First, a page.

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Redefining Our Representation

Written by | April 30th, 2010

I was thinking back to last year’s townhall meetings, here in The United States: Although they were very inspiring to watch, it was also very frustrating to see the blatant arrogance of many of these so-called Representatives, who get elected by the people, to go to Washington D.C. and represent their districts and states; yet, over the years, it appears that Representatives have become such a part of The Washington D.C. machine, that they all but forgot to whom their loyalties truly belong.

After experiencing this disconnect, and public display of arrogance by many of these Representatives, I started asking people, how exactly should these Representatives represent us in Congress? After all, The U.S. Constitution is explicit as to how they are to be elected, but there appears to be no true definition as to how they should represent us. Therefore, after some further thought, I have come up with a few suggestions:

 1. It is incumbent on the people of each district to respectfully define what they expect from their Representatives, and not let them go to D.C. thinking they are no longer accountable to their constituents!

2. Every state should lobby their respective state legislatures, to have the power of recall of Senators and Representatives, added to their state Constitutions… this would put each elected official on notice, that they work for the people; and if they forget that, or go too far off the rails, by consensus of the voters, they will be relieved of their positions.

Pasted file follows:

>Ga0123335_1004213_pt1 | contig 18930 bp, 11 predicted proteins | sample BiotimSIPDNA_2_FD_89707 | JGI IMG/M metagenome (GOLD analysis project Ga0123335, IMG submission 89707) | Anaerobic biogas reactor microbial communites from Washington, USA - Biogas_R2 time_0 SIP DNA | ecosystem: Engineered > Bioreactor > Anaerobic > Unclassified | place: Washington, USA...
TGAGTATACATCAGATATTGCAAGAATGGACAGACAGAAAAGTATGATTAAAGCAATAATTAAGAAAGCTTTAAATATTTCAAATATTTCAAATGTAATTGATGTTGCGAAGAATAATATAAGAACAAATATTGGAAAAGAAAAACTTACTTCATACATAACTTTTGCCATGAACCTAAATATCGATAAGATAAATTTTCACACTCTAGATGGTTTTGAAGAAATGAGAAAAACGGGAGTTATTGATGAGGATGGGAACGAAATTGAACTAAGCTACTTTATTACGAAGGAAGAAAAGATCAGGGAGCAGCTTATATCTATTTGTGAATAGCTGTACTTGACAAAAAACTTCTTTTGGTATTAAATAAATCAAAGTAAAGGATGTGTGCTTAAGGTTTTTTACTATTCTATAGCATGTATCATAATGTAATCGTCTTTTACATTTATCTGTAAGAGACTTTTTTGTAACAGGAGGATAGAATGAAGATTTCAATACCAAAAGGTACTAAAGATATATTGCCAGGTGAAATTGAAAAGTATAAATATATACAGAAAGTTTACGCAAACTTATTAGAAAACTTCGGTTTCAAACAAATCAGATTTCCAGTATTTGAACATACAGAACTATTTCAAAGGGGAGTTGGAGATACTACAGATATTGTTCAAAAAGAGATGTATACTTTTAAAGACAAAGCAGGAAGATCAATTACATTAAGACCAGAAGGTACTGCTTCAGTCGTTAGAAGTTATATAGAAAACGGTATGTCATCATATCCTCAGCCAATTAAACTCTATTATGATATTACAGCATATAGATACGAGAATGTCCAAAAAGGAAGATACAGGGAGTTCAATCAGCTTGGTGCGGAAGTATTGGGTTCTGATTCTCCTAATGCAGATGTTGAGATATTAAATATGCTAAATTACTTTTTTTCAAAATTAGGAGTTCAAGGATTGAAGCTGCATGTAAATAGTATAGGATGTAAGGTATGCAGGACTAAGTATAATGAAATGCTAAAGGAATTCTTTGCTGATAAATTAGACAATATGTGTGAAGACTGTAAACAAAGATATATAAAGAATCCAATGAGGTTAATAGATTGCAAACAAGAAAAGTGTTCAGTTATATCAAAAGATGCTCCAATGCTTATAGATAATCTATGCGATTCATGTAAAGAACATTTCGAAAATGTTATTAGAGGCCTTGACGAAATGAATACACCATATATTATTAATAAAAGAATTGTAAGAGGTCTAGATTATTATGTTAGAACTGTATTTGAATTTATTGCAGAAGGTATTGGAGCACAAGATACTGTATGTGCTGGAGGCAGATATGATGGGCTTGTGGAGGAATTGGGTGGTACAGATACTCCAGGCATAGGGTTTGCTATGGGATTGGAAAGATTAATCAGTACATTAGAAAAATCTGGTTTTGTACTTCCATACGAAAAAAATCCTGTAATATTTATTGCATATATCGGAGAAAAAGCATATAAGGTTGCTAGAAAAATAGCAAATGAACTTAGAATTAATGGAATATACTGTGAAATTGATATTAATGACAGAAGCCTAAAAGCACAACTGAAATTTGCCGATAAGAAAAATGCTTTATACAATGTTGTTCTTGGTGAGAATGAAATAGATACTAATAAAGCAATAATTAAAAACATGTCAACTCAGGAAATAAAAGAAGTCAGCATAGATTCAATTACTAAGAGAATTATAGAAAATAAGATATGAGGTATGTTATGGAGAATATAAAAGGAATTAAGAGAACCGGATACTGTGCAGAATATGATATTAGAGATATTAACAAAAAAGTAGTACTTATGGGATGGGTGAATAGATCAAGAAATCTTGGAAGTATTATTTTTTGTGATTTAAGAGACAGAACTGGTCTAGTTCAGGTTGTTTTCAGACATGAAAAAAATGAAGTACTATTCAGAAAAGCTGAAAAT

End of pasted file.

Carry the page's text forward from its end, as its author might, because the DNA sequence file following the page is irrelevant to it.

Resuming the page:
3. I truly believe, there needs to be a U.S. Constitutional Amendment that sets term limits for all Senators and Representatives… this would guarantee that Congress is not a career position, and new people with fresh ideas can continually be elected to Congress. Until then, perhaps the states could set their own term limits on the people they send to Congress.

 4. The respective states, or the people in each Congressional district should decide, how do We, The People, want our relationship to be with our Representatives in Congress? In other words, do we want him or her to do biweekly or monthly town halls at home? On Congressional bills, do we want them to vote what the majority (rules) of the district decides? And how can the entire district participate in the voting process of each bill? This would ensure that all voting citizens have a voice in Congress, as opposed to leaving it solely up to one person to make the decisions for an entire district of voters.

5. Possibly the most important: We, the people, need to continue educating ourselves in regards to The U.S. Constitution, so that we have a firm idea of the principles, laws, and limitations, our Representatives should use to represent our country, as well as our states. Familiarity with The U.S. Constitution also allows us to know what our rights are, as citizens, and voters, of The United States.

These are a few of my ideas as to how we can bring more power back to where it belongs, with the people of The United States, and not solely with a few hundred bureaucrats in Washington D.C. I encourage every citizen to ponder the same question: how do we, the people, of our respective states, want our representatives to represent us in Washington D.C.?

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One thought on “Redefining Our Representation

  1. Barbara Ann

    No longer can the people of the United States remain passive, apathetic, or complacent regarding our government and it's arrogance. We must be vigilant, less trusting, and more proactive in what goes on in Washington, DC. Our interest in what our government does or attempts to do, can only be rewarded with the type of country and freedom that we all love. Hold your government accountable for all that they do! 

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